CMS has published a proposed rule requiring certain Medicare, Medicaid, Children's Health Insurance Program, and Qualified Health Plan fee-for-service and managed care plans to share electronic health data directly with hospitals and other providers. The stated goals of the Proposed Rule are to implement an electronic prior authorization process, shorten the time frames for certain payers to respond to prior authorization requests, and establish policies to make the prior authorization process more efficient. (https://www.kslaw.com/news-and-insights/health-headlines-december-12-2022)
U.S. Healthcare-Spending Growth Slowed in 2021 - to Just $4.3 Trillion, Federal Report Finds
Growth in U.S. healthcare spending slowed to 2.7% in 2021 after a 2020 surge in federal outlays on the pandemic, according to a recent report from CMS, which said national healthcare spending grew in 2021 to $4.3 trillion. Overall health spending had risen by 10.3% in 2020, and the more moderate increase in 2021 was largely driven by a drop off in federal spending related to Covid-19. In fact, federal health spending fell 3.5% in 2021 to $1.46 trillion after surging almost 37% in 2020. At the same time, there was an uptick in spending on insurance coverage and healthcare services in 2021. (https://www.wsj.com/articles/u-s-healthcare-spending-growth-slowed-in-2021-federal-report-finds-11671046871?mod=lead_feature_below_a_pos1)
Drug Prices Reach New High - in the Millions
Since August, U.S. or European health regulators have approved four new products intended as one-time treatments for rare genetic diseases that carry list prices of at least $2 million a patient. The price tags mark a new high for medicines, which drugmakers were once reluctant to charge more than six figures for but whose prices have been heading upward. The companies say the cost reflects the drugs' potential to help patients in a single dose, but paying for it could challenge patients and health insurers. Most of the multimillion-dollar treatments are gene therapies, a groundbreaking type of treatment that involves injecting a functional gene into a person to correct a faulty, disease-causing one. (https://www.wsj.com/articles/drug-prices-reach-new-highin-the-millions-11671990099?mod=hp_lead_pos6)
FDA Approves Alzheimer's Drug for Mild, Early-Stage Disease
U.S. health officials have approved a closely watched Alzheimer's drug that modestly slows the brain-robbing disease, albeit with potential safety risks that patients and their doctors will have to carefully weigh. The drug, Leqembi, is the first that's been convincingly shown to slow the decline in memory and thinking that defines Alzheimer's by targeting the disease's underlying biology. The FDA approved it for patients with Alzheimer's, specifically those with mild or early-stage disease. The drug will cost about $26,500 for a typical year's worth of treatment. Eisai said the price reflects the drug's benefit in terms of improved quality of life, reduced burdens for caregivers and other factors. The company pegged its value at over $37,000 per year, but said it priced it lower to reduce costs for patients and insurers. However, the Institute for Clinical and Economic Review, a nonprofit that analyzes drug prices based on their benefit. in a draft report, found that the drug would be cost effective for patients at a price ranging from $8,500 to $20,600 per year. (https://www.modernhealthcare.com/government/fda/legmgi-alzheimer%27s-drug-eisai-biogen) (https://www.wsj.com/articles/new-alzheimers-drug-approved-by-fda-promises-to-slow-disease-11673032312?mod=hp_lead_pos3)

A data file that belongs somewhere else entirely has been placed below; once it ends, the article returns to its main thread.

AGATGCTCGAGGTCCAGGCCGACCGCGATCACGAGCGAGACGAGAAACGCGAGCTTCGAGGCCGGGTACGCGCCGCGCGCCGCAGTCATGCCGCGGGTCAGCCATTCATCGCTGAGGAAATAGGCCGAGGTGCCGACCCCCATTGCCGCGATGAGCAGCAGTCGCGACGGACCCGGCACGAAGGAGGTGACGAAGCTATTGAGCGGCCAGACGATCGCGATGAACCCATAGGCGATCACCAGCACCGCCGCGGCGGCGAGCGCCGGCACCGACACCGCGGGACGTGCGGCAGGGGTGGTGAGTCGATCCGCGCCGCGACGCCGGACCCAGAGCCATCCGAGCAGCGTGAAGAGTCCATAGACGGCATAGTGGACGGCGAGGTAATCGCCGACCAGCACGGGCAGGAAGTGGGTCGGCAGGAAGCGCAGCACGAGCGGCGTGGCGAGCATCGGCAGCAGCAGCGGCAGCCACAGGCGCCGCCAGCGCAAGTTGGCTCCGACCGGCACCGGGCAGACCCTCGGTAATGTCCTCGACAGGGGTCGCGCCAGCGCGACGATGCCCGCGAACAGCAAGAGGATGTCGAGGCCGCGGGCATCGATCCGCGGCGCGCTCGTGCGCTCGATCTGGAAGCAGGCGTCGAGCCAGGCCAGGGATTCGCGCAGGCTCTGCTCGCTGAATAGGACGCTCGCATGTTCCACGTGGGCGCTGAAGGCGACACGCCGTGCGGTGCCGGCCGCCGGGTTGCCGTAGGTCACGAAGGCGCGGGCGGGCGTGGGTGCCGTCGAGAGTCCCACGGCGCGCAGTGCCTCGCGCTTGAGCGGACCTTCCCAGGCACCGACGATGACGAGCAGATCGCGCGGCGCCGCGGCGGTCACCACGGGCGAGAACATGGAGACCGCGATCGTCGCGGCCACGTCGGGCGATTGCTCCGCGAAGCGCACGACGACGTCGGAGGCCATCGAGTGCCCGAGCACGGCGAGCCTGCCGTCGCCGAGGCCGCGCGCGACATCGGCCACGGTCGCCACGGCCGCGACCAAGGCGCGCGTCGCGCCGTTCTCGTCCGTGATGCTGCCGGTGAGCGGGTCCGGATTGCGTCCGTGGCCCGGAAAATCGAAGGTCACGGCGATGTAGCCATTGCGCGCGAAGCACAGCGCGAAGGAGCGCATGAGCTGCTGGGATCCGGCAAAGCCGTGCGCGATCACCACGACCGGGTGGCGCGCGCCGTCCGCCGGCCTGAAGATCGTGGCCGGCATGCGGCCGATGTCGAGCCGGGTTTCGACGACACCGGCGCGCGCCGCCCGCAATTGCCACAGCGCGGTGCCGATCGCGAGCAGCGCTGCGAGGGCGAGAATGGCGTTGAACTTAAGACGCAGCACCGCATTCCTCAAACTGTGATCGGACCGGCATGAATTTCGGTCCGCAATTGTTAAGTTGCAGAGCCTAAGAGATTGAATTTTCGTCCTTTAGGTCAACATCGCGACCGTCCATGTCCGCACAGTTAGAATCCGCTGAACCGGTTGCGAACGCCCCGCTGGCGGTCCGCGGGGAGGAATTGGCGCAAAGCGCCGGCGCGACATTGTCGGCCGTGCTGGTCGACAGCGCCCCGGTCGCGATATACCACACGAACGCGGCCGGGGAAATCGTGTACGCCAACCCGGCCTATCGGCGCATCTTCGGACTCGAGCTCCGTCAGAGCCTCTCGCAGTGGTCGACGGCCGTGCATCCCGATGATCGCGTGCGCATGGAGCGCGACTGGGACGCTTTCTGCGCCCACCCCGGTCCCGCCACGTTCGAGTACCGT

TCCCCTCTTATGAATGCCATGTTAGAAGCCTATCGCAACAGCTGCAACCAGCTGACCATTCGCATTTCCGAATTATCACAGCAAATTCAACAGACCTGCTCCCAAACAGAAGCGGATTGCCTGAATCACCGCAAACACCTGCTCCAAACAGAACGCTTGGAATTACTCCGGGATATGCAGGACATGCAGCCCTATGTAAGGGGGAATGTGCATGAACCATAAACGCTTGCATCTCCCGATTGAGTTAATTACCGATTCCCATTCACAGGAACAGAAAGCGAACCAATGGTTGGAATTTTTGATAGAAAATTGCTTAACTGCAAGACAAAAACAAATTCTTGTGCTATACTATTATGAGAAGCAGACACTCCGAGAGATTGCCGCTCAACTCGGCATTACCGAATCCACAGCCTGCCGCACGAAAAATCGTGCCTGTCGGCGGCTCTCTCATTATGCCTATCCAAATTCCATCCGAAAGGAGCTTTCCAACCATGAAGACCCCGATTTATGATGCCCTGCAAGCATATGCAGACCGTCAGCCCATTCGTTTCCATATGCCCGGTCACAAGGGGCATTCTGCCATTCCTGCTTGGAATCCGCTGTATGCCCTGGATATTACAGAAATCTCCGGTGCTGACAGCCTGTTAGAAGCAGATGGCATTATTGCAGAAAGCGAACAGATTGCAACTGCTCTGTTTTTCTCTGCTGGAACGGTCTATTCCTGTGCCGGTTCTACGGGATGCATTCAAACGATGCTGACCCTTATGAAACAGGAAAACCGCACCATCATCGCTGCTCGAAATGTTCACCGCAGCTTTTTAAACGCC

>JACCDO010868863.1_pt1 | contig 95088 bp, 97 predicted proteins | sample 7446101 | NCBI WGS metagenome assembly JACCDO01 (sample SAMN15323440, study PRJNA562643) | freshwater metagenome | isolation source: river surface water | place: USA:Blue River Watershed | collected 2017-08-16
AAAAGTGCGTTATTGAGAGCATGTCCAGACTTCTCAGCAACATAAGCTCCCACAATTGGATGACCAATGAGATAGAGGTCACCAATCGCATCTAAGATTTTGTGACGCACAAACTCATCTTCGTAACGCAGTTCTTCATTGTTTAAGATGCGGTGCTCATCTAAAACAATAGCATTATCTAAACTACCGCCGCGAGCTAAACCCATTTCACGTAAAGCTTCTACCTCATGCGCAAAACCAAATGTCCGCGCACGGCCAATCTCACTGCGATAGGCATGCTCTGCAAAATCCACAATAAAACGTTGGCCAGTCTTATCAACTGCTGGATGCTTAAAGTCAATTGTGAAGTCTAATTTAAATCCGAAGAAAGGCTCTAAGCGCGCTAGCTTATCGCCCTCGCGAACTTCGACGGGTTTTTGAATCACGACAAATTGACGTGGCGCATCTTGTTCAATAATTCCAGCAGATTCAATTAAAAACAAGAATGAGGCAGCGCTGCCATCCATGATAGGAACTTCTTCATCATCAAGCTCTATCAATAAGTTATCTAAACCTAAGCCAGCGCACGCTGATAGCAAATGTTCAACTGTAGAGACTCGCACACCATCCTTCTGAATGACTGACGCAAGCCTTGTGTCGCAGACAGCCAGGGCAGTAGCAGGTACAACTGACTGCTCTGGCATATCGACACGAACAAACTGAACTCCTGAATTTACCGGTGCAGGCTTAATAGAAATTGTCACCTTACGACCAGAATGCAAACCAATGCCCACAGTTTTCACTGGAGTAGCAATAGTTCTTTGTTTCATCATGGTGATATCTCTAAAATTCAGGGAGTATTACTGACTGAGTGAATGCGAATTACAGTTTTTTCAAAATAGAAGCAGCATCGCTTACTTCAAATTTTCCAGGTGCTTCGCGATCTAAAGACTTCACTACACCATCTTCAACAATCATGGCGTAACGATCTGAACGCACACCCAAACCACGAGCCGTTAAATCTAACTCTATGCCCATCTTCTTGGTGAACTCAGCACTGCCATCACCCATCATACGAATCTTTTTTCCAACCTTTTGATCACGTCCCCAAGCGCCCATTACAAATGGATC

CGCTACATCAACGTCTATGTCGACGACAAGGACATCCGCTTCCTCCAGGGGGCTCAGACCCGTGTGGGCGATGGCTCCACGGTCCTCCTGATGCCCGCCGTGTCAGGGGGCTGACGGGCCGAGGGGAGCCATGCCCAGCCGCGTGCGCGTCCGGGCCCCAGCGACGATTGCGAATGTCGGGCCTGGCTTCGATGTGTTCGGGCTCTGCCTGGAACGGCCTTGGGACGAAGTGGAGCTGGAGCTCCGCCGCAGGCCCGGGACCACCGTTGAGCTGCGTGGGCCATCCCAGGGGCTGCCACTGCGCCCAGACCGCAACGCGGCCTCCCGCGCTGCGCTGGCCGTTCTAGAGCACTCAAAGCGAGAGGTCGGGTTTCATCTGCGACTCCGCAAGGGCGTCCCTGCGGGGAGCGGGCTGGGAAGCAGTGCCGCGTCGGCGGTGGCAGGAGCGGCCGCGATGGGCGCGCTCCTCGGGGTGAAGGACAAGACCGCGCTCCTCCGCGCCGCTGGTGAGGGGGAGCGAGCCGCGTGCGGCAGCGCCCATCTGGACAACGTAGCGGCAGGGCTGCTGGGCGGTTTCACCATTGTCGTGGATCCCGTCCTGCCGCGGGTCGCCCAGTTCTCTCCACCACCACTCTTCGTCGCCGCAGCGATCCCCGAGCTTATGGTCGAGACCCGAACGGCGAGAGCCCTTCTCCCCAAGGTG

In Response, Blues Plans Launch Synergie to Cut Costs for the Priciest Drugs
Elevance Health (fka Anthem) and a coalition of other Blue Cross and Blue Shield carriers have launched Synergie Medication Collective, an independent company the plans see as a novel solution to costly physician-administered drugs. Nearly every Blue Cross and Blue Shield insurer invested undisclosed sums in the new venture. That makes Synergie one of the largest Blues collaborations in history. These companies cover nearly 100 million members and aim to use their collective muscle to extract better deals and standardized contracts from pharmaceutical companies and the providers that administer drugs, said Synergie CEO Jarrod Henshaw. Drug manufacturers now make most of their profits by developing high-cost treatments intended for small patient populations. Specialty medicines represented the majority of the $407 billion spent on the pharmaceuticals in the U.S. in 2021 - 55%, up from 28% a decade before - according to the data from the IQVIA Institute. Synergie stops short of being a full medical benefit manager because it does not provide utilization management services such as prior authorization or focus on site-of-service delivery by encouraging home visits, Henshaw said; rather it will operate under a transparent, pass-through model, where it hands over cost savings to participating insurers. (https://www.modernhealthcare.com/insurance/blue-cross-synergie-medication-collective-specialty-drug-gene-therapies)